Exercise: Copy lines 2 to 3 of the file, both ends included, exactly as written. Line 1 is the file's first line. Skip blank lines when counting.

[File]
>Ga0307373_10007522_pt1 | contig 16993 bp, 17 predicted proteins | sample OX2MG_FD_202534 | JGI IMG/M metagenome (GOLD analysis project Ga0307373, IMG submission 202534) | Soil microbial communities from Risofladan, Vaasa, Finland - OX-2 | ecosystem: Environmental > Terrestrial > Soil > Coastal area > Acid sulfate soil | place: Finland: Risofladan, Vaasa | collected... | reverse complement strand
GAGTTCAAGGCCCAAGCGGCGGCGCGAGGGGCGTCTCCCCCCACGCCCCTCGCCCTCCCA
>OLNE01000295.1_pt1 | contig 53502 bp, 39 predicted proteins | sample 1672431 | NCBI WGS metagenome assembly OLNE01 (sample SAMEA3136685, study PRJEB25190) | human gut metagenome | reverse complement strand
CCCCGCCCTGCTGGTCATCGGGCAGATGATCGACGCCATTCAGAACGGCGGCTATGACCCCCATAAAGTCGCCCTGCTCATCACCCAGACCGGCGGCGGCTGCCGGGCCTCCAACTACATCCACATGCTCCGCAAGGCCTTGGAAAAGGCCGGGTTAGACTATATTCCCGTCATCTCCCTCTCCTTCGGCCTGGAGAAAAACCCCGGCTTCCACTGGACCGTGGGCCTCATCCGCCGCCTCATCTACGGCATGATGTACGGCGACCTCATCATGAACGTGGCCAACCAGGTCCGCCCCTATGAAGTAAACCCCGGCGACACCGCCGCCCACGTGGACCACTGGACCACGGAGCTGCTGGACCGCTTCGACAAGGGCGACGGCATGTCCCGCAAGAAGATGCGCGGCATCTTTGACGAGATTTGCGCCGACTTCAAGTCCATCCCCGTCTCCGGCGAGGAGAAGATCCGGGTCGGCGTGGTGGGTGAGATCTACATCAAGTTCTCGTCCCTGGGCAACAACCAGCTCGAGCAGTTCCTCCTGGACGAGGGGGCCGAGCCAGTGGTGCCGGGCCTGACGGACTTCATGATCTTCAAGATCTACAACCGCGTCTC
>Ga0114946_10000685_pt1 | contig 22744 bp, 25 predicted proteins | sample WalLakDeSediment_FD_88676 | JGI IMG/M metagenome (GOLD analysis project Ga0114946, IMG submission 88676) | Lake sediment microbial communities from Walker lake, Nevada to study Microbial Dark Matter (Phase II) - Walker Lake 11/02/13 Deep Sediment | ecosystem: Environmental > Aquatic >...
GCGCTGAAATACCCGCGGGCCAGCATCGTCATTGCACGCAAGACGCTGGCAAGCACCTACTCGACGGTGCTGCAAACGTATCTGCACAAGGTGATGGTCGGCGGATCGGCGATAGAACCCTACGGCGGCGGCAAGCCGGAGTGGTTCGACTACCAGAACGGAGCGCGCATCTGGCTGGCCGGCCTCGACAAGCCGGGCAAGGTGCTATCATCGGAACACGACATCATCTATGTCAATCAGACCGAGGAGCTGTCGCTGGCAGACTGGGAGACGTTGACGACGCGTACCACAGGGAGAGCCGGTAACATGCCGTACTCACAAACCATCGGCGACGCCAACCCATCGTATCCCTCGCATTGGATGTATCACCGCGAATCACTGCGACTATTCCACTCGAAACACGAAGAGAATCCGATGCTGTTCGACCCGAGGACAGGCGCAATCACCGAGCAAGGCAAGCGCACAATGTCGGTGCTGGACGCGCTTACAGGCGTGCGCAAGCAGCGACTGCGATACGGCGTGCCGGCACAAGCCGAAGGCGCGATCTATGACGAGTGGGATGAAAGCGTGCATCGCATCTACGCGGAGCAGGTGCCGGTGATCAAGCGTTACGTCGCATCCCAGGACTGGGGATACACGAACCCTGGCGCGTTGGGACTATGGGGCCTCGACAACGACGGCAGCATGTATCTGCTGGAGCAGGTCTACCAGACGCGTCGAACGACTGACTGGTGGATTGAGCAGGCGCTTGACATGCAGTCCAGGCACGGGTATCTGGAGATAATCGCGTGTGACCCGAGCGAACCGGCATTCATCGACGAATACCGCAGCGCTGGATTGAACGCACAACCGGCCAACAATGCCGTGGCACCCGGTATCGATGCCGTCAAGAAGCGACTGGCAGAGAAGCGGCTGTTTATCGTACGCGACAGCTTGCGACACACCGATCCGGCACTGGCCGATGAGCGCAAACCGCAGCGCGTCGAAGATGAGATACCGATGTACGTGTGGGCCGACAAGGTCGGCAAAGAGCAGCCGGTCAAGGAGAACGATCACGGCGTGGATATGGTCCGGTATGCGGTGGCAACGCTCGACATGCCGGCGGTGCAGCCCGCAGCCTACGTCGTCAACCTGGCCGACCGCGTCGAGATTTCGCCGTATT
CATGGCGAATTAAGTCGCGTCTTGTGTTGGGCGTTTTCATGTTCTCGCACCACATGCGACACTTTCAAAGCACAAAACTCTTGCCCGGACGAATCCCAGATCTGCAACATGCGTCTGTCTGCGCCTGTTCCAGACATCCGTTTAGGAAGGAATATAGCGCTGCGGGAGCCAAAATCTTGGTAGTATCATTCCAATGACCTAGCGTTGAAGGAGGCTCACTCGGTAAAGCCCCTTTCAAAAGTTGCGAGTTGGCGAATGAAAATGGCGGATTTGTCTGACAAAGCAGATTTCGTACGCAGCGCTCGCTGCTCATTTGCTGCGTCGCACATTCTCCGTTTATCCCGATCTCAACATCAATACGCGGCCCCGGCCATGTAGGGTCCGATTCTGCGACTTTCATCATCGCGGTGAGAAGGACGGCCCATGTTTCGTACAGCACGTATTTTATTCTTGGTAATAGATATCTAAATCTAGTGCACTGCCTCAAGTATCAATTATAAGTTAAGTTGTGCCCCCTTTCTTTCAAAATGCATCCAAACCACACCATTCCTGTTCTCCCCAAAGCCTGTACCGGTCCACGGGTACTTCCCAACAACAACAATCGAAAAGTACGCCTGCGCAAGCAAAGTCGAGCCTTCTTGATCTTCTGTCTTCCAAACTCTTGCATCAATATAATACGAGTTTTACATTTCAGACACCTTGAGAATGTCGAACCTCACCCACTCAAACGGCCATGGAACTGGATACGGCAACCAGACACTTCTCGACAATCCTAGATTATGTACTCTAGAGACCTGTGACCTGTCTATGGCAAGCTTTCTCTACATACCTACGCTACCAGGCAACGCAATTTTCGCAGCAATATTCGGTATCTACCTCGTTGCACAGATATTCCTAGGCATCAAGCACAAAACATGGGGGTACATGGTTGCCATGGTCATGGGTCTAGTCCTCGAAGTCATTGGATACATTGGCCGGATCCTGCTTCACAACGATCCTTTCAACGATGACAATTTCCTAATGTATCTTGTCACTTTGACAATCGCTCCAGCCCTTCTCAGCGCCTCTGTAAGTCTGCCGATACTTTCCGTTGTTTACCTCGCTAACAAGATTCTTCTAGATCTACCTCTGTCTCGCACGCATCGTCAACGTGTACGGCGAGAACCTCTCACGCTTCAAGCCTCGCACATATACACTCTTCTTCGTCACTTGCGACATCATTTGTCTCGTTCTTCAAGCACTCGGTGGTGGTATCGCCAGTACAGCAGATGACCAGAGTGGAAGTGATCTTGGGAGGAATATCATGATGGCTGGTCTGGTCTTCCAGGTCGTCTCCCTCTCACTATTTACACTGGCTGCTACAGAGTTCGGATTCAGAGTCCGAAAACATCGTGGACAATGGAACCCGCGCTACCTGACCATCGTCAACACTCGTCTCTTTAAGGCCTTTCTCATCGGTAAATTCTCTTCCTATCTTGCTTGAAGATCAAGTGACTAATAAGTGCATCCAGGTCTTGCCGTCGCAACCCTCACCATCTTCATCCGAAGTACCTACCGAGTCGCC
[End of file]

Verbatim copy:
GAGTTCAAGGCCCAAGCGGCGGCGCGAGGGGCGTCTCCCCCCACGCCCCTCGCCCTCCCA
>OLNE01000295.1_pt1 | contig 53502 bp, 39 predicted proteins | sample 1672431 | NCBI WGS metagenome assembly OLNE01 (sample SAMEA3136685, study PRJEB25190) | human gut metagenome | reverse complement strand